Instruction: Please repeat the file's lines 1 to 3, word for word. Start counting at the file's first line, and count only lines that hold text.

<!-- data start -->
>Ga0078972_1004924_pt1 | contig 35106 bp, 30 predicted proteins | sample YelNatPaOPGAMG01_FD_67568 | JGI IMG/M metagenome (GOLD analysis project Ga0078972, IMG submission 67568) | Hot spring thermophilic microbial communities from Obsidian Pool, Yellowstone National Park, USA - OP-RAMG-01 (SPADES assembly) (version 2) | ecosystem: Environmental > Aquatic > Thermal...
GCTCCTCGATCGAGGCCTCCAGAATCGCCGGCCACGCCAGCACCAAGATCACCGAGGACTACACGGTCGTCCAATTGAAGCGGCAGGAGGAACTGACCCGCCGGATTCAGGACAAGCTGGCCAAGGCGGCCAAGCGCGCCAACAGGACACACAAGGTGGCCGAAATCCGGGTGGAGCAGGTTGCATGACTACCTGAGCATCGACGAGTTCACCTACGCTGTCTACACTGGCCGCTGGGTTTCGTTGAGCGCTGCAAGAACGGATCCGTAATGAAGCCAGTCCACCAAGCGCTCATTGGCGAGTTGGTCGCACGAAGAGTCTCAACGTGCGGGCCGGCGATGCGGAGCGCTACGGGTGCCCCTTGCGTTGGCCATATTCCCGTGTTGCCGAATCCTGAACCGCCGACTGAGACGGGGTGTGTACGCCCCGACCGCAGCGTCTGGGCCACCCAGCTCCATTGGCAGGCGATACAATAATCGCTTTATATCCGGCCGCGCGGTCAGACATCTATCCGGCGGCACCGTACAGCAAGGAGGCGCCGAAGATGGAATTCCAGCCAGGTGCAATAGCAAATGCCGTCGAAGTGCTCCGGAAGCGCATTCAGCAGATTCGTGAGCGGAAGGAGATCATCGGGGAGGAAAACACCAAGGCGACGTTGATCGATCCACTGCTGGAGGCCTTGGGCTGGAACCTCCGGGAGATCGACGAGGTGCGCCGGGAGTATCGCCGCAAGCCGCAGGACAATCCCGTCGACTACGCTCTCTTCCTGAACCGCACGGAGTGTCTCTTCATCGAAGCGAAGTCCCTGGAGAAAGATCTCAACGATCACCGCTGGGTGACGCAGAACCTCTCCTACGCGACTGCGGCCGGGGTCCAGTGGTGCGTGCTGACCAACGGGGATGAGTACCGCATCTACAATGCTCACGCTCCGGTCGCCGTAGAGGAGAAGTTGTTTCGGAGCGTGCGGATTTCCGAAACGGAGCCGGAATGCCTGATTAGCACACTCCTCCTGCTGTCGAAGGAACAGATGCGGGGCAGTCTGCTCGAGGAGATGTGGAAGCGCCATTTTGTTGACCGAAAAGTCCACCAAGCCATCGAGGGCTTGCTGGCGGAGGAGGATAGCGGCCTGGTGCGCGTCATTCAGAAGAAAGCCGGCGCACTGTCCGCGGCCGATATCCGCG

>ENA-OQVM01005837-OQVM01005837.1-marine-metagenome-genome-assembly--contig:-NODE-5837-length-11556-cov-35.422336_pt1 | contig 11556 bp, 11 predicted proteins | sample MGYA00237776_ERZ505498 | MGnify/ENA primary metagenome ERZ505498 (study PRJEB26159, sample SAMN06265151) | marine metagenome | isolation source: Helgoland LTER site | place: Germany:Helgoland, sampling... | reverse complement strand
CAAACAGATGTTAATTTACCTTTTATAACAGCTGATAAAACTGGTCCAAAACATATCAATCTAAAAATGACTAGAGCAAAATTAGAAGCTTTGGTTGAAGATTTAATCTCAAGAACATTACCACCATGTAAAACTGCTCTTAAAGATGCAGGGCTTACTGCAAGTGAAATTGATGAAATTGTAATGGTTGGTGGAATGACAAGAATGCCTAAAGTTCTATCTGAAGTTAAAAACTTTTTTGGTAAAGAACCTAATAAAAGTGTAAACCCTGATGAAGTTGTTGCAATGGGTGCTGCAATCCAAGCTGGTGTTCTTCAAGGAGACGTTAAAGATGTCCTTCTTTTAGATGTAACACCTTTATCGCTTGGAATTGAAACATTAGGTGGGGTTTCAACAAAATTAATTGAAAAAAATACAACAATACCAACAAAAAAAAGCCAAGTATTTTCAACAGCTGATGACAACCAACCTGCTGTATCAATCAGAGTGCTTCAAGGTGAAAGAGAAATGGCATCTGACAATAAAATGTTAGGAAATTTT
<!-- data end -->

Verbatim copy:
>Ga0078972_1004924_pt1 | contig 35106 bp, 30 predicted proteins | sample YelNatPaOPGAMG01_FD_67568 | JGI IMG/M metagenome (GOLD analysis project Ga0078972, IMG submission 67568) | Hot spring thermophilic microbial communities from Obsidian Pool, Yellowstone National Park, USA - OP-RAMG-01 (SPADES assembly) (version 2) | ecosystem: Environmental > Aquatic > Thermal...
GCTCCTCGATCGAGGCCTCCAGAATCGCCGGCCACGCCAGCACCAAGATCACCGAGGACTACACGGTCGTCCAATTGAAGCGGCAGGAGGAACTGACCCGCCGGATTCAGGACAAGCTGGCCAAGGCGGCCAAGCGCGCCAACAGGACACACAAGGTGGCCGAAATCCGGGTGGAGCAGGTTGCATGACTACCTGAGCATCGACGAGTTCACCTACGCTGTCTACACTGGCCGCTGGGTTTCGTTGAGCGCTGCAAGAACGGATCCGTAATGAAGCCAGTCCACCAAGCGCTCATTGGCGAGTTGGTCGCACGAAGAGTCTCAACGTGCGGGCCGGCGATGCGGAGCGCTACGGGTGCCCCTTGCGTTGGCCATATTCCCGTGTTGCCGAATCCTGAACCGCCGACTGAGACGGGGTGTGTACGCCCCGACCGCAGCGTCTGGGCCACCCAGCTCCATTGGCAGGCGATACAATAATCGCTTTATATCCGGCCGCGCGGTCAGACATCTATCCGGCGGCACCGTACAGCAAGGAGGCGCCGAAGATGGAATTCCAGCCAGGTGCAATAGCAAATGCCGTCGAAGTGCTCCGGAAGCGCATTCAGCAGATTCGTGAGCGGAAGGAGATCATCGGGGAGGAAAACACCAAGGCGACGTTGATCGATCCACTGCTGGAGGCCTTGGGCTGGAACCTCCGGGAGATCGACGAGGTGCGCCGGGAGTATCGCCGCAAGCCGCAGGACAATCCCGTCGACTACGCTCTCTTCCTGAACCGCACGGAGTGTCTCTTCATCGAAGCGAAGTCCCTGGAGAAAGATCTCAACGATCACCGCTGGGTGACGCAGAACCTCTCCTACGCGACTGCGGCCGGGGTCCAGTGGTGCGTGCTGACCAACGGGGATGAGTACCGCATCTACAATGCTCACGCTCCGGTCGCCGTAGAGGAGAAGTTGTTTCGGAGCGTGCGGATTTCCGAAACGGAGCCGGAATGCCTGATTAGCACACTCCTCCTGCTGTCGAAGGAACAGATGCGGGGCAGTCTGCTCGAGGAGATGTGGAAGCGCCATTTTGTTGACCGAAAAGTCCACCAAGCCATCGAGGGCTTGCTGGCGGAGGAGGATAGCGGCCTGGTGCGCGTCATTCAGAAGAAAGCCGGCGCACTGTCCGCGGCCGATATCCGCG

>ENA-OQVM01005837-OQVM01005837.1-marine-metagenome-genome-assembly--contig:-NODE-5837-length-11556-cov-35.422336_pt1 | contig 11556 bp, 11 predicted proteins | sample MGYA00237776_ERZ505498 | MGnify/ENA primary metagenome ERZ505498 (study PRJEB26159, sample SAMN06265151) | marine metagenome | isolation source: Helgoland LTER site | place: Germany:Helgoland, sampling... | reverse complement strand